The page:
You know those shark fin antennas cars started using to lessen drag and remove another source of noise from the cabin? Now biologists and engineers at Harvard University and University of South Carolina are proposing that sharkskin may further improve aerodynamic efficiency, potentially making cars, planes and even wind turbines more efficient.
The work of a dedicated team of evolutionary biologists and engineers from the two educational institutions is detailed in the Journal of the Royal Society Interface, penned by James Weaver of the Wyss Institute for Biologically Inspired Engineering at Harvard, and Hossein Haj-Hariri, dean of engineering and computing at the University of South Carolina, among others. The research was supported by the US Office of Naval Research and the National Science Foundation.
The idea isn’t as far fetched as it might seem, since sharks and aircraft function in much the same way — efficient movement through a medium (water and air, respectively) using the body shapes to reduce drag and create lift. And when you think about efficient auto aerodynamics, the onus is on reducing drag and providing downforce (the opposite of lift).
The research focused on denticles, the small scales that cover a shark’s body and aid the shark in moving efflorlessly through water. They’re similar to human teeth but have a different function. Initially, the team set out to research the denticles’ drag-reducing qualities, but as team members delved deeper, they found their shapes were also suited to create lift.
The team studied the shortfin Mako shark, the fastest shark in the world, and found that its denticles have three raised ridges. Using micro-CT scanning, the team imaged, modelled and 3D-printed denticle shapes onto the curved part of a wing. The airfoil, as it is called, is responsible for the lift and drag that allows an airplane to fly.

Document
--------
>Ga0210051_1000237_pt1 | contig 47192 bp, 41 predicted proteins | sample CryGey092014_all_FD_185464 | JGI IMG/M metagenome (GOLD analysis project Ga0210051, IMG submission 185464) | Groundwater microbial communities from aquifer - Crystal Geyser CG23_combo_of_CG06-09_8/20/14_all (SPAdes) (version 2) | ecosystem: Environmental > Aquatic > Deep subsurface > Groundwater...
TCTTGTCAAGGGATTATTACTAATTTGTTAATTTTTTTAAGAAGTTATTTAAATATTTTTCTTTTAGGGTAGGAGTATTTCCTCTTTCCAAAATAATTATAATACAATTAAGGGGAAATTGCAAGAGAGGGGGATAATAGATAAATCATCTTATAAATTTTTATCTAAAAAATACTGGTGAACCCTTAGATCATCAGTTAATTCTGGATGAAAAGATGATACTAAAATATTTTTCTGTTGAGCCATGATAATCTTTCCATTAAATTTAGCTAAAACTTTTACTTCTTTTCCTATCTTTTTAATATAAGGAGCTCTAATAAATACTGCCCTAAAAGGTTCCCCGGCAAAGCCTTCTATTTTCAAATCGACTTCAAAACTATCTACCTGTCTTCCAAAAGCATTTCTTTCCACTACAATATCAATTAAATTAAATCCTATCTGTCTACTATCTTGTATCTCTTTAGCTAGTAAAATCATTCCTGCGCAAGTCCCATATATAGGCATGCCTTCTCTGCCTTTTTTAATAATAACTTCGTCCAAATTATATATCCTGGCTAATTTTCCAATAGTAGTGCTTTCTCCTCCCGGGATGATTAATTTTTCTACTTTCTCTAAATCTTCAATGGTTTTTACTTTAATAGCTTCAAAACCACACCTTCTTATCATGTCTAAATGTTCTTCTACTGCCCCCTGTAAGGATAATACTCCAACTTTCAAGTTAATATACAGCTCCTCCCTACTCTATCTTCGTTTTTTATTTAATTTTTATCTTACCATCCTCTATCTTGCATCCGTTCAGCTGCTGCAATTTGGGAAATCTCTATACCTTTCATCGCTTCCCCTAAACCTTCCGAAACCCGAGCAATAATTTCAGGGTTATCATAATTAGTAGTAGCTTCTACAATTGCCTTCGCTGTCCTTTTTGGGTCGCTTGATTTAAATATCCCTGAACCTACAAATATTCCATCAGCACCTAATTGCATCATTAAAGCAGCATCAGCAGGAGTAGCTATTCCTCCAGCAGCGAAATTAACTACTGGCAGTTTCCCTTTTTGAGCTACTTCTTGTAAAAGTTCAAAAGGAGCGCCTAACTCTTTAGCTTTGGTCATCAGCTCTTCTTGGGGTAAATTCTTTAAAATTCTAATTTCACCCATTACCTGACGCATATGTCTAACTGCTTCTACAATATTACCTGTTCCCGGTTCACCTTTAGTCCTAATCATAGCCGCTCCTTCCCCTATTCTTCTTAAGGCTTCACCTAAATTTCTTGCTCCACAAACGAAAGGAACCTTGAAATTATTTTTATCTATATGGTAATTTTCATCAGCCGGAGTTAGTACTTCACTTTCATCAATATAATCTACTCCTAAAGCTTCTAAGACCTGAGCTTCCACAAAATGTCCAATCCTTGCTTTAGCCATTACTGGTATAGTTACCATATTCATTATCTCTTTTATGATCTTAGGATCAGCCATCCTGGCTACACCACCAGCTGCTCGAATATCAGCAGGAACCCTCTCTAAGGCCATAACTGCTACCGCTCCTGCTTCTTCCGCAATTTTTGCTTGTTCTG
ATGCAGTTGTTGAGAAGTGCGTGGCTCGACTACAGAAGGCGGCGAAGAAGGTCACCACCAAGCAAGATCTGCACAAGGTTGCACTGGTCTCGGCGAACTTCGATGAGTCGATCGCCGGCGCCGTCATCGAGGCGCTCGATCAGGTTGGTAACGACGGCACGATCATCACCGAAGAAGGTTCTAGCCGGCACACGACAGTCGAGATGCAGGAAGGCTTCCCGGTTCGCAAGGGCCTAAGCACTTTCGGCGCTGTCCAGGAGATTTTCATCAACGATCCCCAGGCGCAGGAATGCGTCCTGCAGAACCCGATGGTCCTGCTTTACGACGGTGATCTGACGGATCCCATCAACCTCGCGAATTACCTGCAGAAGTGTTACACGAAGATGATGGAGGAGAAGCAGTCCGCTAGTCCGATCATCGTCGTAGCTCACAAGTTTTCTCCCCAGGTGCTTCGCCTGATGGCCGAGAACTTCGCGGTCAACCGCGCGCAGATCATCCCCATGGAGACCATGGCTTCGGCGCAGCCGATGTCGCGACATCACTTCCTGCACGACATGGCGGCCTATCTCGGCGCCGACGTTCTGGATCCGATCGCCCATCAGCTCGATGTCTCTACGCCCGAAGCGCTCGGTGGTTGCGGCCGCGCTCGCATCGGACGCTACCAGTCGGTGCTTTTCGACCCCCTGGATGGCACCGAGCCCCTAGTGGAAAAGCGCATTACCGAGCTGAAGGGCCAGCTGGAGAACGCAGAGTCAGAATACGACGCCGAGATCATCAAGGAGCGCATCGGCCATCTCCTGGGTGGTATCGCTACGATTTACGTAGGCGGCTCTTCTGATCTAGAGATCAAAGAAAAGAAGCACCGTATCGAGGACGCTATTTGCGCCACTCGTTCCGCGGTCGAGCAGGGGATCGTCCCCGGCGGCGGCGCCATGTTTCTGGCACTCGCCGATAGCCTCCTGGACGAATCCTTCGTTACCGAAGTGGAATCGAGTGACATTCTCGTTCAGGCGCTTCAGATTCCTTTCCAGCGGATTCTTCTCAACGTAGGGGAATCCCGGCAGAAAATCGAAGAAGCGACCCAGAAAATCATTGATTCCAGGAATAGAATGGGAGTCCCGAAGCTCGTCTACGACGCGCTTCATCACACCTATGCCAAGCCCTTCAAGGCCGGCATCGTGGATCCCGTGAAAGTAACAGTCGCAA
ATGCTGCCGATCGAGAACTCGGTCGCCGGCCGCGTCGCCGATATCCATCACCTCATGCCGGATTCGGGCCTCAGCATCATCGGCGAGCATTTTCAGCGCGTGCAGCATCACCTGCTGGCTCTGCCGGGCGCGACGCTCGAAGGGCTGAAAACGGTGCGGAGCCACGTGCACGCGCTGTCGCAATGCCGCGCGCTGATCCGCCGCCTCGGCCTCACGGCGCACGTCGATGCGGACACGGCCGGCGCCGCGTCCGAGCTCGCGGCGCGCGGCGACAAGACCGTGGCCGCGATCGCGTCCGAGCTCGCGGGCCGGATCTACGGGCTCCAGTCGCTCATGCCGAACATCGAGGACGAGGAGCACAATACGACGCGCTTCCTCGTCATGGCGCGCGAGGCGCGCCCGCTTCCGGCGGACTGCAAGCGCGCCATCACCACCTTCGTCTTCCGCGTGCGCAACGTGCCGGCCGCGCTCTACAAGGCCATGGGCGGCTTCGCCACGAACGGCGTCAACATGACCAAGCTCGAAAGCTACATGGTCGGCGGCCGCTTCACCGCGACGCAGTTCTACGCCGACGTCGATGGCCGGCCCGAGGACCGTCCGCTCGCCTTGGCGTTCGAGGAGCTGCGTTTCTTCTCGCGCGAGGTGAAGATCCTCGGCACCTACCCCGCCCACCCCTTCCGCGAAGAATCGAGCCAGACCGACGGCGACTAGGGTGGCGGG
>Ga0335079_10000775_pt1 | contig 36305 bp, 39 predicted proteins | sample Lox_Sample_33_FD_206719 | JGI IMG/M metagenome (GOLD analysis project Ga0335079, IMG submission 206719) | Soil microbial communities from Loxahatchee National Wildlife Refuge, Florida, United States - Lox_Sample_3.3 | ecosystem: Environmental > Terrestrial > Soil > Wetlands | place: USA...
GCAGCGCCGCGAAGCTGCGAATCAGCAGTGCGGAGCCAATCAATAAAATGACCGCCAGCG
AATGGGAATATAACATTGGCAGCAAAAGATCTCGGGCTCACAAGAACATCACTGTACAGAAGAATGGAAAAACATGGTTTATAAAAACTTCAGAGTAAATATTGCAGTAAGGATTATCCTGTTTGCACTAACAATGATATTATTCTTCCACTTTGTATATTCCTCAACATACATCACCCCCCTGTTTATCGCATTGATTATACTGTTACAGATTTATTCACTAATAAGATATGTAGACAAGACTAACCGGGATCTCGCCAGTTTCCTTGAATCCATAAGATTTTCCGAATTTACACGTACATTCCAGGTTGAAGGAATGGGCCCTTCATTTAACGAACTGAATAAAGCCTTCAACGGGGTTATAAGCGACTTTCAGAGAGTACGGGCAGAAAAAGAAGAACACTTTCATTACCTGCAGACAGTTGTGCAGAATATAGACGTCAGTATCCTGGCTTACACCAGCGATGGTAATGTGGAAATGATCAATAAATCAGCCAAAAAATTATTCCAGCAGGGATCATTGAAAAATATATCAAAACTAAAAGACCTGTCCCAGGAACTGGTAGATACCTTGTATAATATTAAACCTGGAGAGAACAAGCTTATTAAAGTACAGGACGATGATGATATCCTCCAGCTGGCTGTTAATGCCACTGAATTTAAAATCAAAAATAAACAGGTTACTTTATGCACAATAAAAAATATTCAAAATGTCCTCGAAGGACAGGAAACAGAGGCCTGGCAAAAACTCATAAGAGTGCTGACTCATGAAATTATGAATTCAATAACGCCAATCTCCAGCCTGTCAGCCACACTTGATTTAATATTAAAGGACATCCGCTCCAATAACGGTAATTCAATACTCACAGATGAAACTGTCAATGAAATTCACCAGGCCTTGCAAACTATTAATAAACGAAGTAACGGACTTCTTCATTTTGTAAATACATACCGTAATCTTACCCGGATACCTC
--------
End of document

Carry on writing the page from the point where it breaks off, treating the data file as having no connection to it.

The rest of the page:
Researchers tested 20 different denticle sizes and positioning inside a water flow tank. They found that not only did they effectively reduce drag, they also significantly increased lift, acting as low-profile vortex generators — the passive aerodynamic devices on cars and planes that alter how air flows over the surface of body panels, affecting aerodynamics, most of which today have simple blade-like designs.
“These shark-inspired vortex generators achieve lift-to-drag ratio improvements of up to 323% compared to an airfoil without vortex generators,” said August Domel, a Ph.D. student at Harvard’s Graduate School of Arts and Sciences and co-first author of the paper. “With these proof-of-concept designs, we’ve demonstrated that these bioinspired vortex generators have the potential to outperform traditional designs.”
“This research not only outlines a novel shape for vortex generators, but also provides insight into the role of complex and potentially multifunctional shark denticles,” added George Lauder, the Henry Bryant Bigelow Professor of Ichthyology and professor of biology in the Department of Organismic and Evolutionary Biology, and another co-author of the research.
There is no indication of how and when the research would make it through to the real world of auto production, but the Harvard Office of Technology Development has protected the intellectual property relating to the project, and is exploring commercialization opportunities.